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Bisphosphonates are drugs that are used to help strengthen and reduce the risk of fractures in bones that have been weakened by metastatic cancer. Examples include pamidronate (Aredia®), zoledronic acid (Zometa®), and clodronate (Bonefo®). They are given in a vein (intravenously; IV) once a month.
Bisphosphonates can have side effects, including flu-like symptoms and bone pain. They can also cause kidney problems, so people with kidney problems can’t use them. A rare but very distressing side effect of intravenous bisphosphonates is damage (osteonecrosis) in the jaw bones (ONJ). It can be triggered by having a tooth removed while getting treated with the bisphosphonate. ONJ often appears as an open sore in the jaw that won’t heal. It can lead to loss of teeth or infections of the jaw bone. Doctors don’t know why this happens or how to treat it, other than to stop the bisphosphonate drug. Good oral hygiene by flossing, brushing, making sure that dentures fit properly, and having regular dental check-ups may help prevent this. Most doctors recommend that patients have a dental check-up and have any tooth or jaw problems treated before they start taking a bisphosphonate.
Like bisphosphonates, denosumab (Prolia®, Xgeva®) is a drug that can be used to strengthen bones and lower the risk of fractures in bones weakened by cancer spread. This drug is injected under the skin, once a month to treat cancer that has spread to bone.
Side effects include low levels of calcium and phosphate and ONJ. This drug does not cause kidney damage, so it is safe to give to people with kidney problems.
Octreotide (Sandostatin®) is an agent chemically related to a natural hormone, somatostatin. It’s very helpful for some patients with neuroendocrine tumors. If the tumor releases hormones into the bloodstream (which is rare in the poorly differentiated tumors that cause cancer of unknown primary), this drug can stop the hormone release. It can also cause tumors to stop growing or (rarely) to shrink. This drug is available as a short-acting version injected 2 to 4 times a day, or as a long-acting injection that needs to be given only once a month. A similar drug, lanreotide (Somatuline®), is also injected once a month. These drugs are most likely to help treat cancers that show up on somatostatin receptor scintigraphy (OctreoScan).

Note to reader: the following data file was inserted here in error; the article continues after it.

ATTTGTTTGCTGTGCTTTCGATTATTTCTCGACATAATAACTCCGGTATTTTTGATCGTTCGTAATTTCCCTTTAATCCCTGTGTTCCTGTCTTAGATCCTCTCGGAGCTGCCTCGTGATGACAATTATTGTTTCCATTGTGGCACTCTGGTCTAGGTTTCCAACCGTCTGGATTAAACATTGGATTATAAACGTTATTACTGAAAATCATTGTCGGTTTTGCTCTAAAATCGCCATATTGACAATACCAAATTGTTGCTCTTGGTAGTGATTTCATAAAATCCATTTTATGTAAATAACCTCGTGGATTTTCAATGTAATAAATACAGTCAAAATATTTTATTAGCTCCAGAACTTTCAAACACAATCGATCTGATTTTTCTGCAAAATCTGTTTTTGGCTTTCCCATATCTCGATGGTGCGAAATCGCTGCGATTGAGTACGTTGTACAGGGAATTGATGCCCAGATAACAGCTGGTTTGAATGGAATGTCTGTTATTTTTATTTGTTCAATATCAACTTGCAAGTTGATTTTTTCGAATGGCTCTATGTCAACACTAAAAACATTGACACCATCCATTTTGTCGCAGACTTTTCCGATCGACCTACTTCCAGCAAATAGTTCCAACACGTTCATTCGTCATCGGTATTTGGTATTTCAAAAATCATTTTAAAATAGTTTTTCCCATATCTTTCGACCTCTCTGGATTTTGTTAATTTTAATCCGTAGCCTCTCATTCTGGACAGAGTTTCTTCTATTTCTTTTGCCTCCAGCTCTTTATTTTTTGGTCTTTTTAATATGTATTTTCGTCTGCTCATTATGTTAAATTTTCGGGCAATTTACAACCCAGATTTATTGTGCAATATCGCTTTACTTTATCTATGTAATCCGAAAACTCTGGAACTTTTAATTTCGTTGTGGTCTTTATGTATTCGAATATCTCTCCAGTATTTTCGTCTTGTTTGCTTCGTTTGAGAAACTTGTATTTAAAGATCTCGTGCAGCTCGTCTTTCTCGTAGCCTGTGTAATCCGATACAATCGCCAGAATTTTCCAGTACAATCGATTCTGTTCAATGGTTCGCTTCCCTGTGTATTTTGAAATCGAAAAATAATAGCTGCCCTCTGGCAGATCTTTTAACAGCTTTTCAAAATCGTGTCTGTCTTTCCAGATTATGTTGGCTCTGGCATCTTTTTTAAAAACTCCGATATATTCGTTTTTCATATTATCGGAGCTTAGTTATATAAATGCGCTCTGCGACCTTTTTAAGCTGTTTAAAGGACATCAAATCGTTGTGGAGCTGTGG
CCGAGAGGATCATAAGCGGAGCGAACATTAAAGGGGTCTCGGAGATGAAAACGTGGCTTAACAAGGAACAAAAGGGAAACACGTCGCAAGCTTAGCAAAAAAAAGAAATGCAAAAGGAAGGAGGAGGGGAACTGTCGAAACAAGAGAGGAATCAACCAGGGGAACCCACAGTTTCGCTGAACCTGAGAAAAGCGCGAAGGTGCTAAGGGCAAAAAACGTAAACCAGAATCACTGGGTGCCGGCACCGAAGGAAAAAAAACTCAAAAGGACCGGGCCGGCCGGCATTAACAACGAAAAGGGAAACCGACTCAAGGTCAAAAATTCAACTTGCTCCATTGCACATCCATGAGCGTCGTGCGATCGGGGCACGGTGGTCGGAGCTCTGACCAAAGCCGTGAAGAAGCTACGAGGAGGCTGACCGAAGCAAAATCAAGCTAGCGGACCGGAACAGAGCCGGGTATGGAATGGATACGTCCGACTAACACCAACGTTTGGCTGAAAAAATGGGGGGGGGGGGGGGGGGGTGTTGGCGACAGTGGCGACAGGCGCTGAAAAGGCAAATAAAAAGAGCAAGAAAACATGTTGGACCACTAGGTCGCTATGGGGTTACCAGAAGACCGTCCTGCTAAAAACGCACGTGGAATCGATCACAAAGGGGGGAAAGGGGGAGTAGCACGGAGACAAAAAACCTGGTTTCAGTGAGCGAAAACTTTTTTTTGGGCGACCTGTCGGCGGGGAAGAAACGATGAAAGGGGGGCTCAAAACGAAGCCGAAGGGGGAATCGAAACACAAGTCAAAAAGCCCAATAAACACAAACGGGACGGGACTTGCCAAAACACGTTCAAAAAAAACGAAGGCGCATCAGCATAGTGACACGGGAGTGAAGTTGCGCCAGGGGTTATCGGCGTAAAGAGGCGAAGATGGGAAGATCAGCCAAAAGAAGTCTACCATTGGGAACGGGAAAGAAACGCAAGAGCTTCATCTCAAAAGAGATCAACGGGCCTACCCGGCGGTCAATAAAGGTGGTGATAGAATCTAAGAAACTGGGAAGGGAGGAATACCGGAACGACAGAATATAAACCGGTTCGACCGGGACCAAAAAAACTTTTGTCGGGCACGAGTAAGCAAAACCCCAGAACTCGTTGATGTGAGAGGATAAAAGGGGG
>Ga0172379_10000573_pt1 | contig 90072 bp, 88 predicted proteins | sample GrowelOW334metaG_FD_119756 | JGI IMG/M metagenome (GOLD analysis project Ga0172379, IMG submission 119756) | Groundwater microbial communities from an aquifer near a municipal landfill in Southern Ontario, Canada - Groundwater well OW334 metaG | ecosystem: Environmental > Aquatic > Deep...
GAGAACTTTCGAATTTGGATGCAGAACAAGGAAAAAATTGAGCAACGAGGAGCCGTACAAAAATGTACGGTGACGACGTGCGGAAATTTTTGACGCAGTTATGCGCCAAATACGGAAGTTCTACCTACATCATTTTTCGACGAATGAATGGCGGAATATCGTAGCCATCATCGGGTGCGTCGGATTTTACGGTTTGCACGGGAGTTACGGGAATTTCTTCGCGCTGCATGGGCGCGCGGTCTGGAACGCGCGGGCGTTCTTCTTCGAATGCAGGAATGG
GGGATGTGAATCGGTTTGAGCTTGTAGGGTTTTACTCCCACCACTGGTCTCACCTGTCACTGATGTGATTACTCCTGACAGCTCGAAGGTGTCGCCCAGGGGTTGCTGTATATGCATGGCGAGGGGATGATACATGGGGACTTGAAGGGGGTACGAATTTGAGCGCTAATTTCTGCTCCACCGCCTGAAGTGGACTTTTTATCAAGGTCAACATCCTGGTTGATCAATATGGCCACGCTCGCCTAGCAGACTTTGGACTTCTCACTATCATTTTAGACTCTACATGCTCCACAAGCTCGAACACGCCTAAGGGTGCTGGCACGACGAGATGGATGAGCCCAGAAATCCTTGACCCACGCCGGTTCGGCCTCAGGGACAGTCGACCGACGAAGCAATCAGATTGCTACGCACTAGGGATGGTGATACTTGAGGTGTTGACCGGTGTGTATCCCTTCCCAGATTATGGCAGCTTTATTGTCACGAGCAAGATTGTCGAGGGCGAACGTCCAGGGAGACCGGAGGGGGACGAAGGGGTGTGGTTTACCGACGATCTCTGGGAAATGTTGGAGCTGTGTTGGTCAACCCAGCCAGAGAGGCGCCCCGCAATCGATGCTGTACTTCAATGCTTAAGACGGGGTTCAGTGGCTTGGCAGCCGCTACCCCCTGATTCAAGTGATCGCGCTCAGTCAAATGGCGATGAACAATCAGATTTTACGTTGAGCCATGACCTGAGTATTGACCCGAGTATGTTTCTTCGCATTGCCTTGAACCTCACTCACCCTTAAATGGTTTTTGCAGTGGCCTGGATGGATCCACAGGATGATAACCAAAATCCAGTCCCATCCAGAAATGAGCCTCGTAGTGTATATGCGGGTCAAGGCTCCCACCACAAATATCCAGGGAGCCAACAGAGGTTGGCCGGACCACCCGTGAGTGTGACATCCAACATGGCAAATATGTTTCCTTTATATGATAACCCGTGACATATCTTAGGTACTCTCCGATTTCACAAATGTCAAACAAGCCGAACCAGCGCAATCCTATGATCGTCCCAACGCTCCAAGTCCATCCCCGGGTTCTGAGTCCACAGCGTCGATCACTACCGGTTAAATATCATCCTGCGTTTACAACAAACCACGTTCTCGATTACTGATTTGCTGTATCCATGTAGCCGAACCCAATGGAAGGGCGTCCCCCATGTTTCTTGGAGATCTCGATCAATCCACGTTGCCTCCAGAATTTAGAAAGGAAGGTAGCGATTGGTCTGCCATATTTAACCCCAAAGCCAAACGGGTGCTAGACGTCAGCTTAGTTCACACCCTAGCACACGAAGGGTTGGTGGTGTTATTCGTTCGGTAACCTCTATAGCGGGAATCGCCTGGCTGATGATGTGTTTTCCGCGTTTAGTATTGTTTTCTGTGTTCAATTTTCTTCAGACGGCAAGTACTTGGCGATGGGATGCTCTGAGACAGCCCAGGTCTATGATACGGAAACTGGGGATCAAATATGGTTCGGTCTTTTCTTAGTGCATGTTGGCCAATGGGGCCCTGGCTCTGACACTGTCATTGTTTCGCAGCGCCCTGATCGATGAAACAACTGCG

The American Cancer Society medical and editorial content team
Our team is made up of doctors and oncology certified nurses with deep knowledge of cancer care as well as journalists, editors, and translators with extensive experience in medical writing.
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National Cancer Institute. Physician Data Query (PDQ). Cancer of Unknown Primary Treatment. 07/25/2015. Accessed at: https://www.cancer.gov/types/unknown-primary/hp/unknown-primary-treatment-pdq on February 9, 2018.
National Comprehensive Cancer Network. NCCN Clinical Practice Guidelines in Oncology: Occult Primary. v.1.2018. Accessed at https://www.nccn.org/professionals/physician_gls/pdf/occult.pdf on February 9, 2018.
Tomuleasa C, Zaharie F, Muresan MS, Pop L, Fekete Z, Dima D, Frinc I, Trifa A, Berce C, Jurj A, Berindan-Neagoe I, Zdrenghea M. How to diagnose and treat a cancer of unknown primary site. J Gastrointestin Liver Dis. 2017 Mar;26(1):69-79. doi: 10.15403/jgld.2014.1121.261.haz.
Varadhachary GR, Lenzi R, Raber MN, Abbruzzese JL. Carcinoma of Unknown Primary In: Neiderhuber JE, Armitage JO, Doroshow JH, Kastan MB, Tepper JE, eds. Abeloff’s Clinical Oncology. 5th ed. Philadelphia, PA. Elsevier: 2014:1792-1803.
Last Revised: March 9, 2018
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